A new Discovery

Paradiosis (Greek for Next to Life)

Now, this company, Ambrosia, seeing profits even under the bed, has come out with the old idea of living forever, or at least a bit longer.

The founder, Jesse Karmazin, is or was charging $8,000 for a shot at semi-immortality. The condition? The donor had to be under 25.

One thing is true: This bloody subject has kept us on our toes since we can remember. It has invaded our lives like few other features. After all, it's what we're made of, and like oxygen, without it, we can't live.

We are fascinated by blood, without a doubt. It occupies so much of our conscious and unconscious is incredible. Some people love blockbusters with the bloodiest scenes. The cheesier, the better, especially in Asia. If they spend 20 bucks to make it, it's over budget. Then, American audiences are enthralled by vampires and zombies. They've burnt Dracula to a crisp. What about video games for the youngest of the young? No blood, no gore? It's a flop. And you, the parent, will hear curse words you didn’t know existed.

Ancestry (dot) com is making a fortune, just like its competitor, 23 and me, because people want to know what's in their blood. I wish they'd asked me and I'd told them. Then, they would've saved a pretty penny. I would have charged much less.

All you need to know is that you're Stardust—cosmic and magical, just like the Supernova you came from.

By NASA Hubble Space Telescope on Unsplash


Thank you for reading!

If you liked my post and would like to treat me with a cuppa, I won't refuse. Please click »»»here. «««



About the Creator

Rene Volpi

I'm from Italy and write every day. Being a storyteller by nature, I've entertained (and annoyed) people with my "expositions" since I was a child, showing everyone my primitive drawings, doodles, and poems. Still do! Leave me a comment :)

Reader insights


Excellent work. Looking forward to reading more!

Add your insights

Comments (8)

Sign in to comment
  • Anna 29 days ago

    Congrats on Top Story!🥳🥳🥳

  • Flamance @ lit.about a month ago

    Great job congratulations

  • Dr Mehmet Yildizabout a month ago

    A wonderful story which deserved to be a top one! Congratulations.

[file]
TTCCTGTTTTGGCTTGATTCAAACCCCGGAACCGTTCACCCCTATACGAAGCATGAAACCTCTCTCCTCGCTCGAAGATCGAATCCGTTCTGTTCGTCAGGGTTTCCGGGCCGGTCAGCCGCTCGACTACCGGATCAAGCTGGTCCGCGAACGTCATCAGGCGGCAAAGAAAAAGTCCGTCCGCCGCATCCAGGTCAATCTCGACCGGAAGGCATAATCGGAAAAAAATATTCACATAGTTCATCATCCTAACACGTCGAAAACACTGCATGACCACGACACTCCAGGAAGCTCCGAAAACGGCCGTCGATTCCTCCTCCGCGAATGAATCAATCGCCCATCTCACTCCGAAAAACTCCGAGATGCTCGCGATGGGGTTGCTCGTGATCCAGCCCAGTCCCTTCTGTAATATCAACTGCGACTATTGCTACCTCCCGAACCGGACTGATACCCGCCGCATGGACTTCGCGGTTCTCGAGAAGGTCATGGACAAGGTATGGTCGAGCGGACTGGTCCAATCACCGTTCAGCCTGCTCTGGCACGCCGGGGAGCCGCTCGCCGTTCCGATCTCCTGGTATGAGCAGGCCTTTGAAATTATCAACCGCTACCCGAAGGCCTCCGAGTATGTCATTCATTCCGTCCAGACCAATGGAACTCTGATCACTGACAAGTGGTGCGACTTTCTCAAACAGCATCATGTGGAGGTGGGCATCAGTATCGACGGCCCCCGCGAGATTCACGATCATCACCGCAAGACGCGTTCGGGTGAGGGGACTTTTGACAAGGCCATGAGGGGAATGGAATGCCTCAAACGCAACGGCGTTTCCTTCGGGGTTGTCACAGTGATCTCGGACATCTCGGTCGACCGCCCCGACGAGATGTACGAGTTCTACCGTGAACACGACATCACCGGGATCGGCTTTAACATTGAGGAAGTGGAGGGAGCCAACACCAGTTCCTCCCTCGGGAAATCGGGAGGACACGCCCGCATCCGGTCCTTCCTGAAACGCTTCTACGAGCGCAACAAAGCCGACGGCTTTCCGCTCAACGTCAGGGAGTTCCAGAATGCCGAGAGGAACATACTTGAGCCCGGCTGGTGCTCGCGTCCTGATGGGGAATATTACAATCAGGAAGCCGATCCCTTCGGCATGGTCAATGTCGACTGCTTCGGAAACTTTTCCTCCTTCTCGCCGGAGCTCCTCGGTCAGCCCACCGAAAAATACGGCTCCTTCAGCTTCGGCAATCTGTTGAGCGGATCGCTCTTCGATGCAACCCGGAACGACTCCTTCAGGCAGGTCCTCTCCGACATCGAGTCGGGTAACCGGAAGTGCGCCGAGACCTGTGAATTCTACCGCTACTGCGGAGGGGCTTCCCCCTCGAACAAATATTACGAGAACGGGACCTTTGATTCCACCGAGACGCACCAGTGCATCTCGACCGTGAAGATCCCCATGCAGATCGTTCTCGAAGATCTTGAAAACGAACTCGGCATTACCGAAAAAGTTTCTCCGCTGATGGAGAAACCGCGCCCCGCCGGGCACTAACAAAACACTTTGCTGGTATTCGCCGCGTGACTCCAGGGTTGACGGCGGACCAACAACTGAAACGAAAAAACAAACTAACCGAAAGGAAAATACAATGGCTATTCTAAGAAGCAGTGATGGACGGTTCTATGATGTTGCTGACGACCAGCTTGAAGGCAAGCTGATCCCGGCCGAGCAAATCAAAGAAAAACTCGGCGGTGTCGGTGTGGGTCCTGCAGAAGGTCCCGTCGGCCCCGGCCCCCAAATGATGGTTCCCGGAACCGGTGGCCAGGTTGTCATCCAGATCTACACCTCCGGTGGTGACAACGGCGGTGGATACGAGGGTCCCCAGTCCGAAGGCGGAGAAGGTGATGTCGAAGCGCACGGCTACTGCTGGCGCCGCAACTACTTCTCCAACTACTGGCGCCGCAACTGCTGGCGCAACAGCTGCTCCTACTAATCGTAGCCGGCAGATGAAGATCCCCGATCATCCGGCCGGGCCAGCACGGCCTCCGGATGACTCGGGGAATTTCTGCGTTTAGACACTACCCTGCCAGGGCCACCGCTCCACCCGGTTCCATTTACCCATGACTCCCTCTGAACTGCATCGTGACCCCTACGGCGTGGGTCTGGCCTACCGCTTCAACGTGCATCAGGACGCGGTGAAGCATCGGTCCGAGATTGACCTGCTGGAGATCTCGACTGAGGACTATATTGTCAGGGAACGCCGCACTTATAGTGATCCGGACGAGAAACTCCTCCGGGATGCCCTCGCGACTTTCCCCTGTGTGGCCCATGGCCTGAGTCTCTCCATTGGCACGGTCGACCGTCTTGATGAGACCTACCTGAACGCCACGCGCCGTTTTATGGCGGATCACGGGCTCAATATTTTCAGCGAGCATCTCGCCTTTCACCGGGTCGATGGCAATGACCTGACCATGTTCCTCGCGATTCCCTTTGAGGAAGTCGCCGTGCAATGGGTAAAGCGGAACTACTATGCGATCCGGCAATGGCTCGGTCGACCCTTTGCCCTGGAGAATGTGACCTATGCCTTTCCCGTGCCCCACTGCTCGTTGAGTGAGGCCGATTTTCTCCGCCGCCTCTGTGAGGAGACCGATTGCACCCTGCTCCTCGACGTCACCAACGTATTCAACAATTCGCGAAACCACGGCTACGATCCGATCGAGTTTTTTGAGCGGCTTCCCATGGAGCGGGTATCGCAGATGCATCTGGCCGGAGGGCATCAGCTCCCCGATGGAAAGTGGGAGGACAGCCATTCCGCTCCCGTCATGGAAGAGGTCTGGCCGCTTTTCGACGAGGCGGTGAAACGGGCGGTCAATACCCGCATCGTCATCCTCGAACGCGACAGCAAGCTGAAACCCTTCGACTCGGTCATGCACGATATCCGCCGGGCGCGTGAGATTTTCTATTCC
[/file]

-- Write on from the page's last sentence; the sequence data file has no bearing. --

• D. D. Leeabout a month ago

    Congrats on Top Story! I found this both fascinating and disturbing. The insight into cultural/ scientific/ and medical history is interesting. But, knowing some of these practices and the fact that they could persist today is unnerving. Well written piece nonetheless. Thank you!

  • Christy Munsonabout a month ago

    Loved your "oops"... ha! Interesting stuff. Loved how you wove it all together into a fascinating tale. Congratulations on Top Story.

  • Amelia Mapstoneabout a month ago

    What a bloody brilliant exploration! 😉 Thank you for sharing this.

  • Gerard DiLeoabout a month ago

    Interesting stuff. By the way. we are the products of a second-generation star explosion. One that spews out heavier elements than heavier stuff than just hydrogen and helium. The average turnover of a red blood cell is 90 days. They die. The bone marrow refurnishes the stash. And Jesus gave the 1st transfusion when he said, "Take this and drink..." A great write, Rene. I loved the historical asides. One thing you didn't touch on was that menstruation is named after the moon, and it is probably no coincidence that we evolved, according to the lunar month, to menstruate likewise. Also, any group of women cohabitating will link up their cycles--not exactly, but trends can be noted.

  • Ameer Bibiabout a month ago

    Welldone keep it up very well written

Find us on social media

Miscellaneous links

  • Explore
  • Contact
  • Privacy Policy
  • Terms of Use
  • Support

© 2024 Creatd, Inc. All Rights Reserved.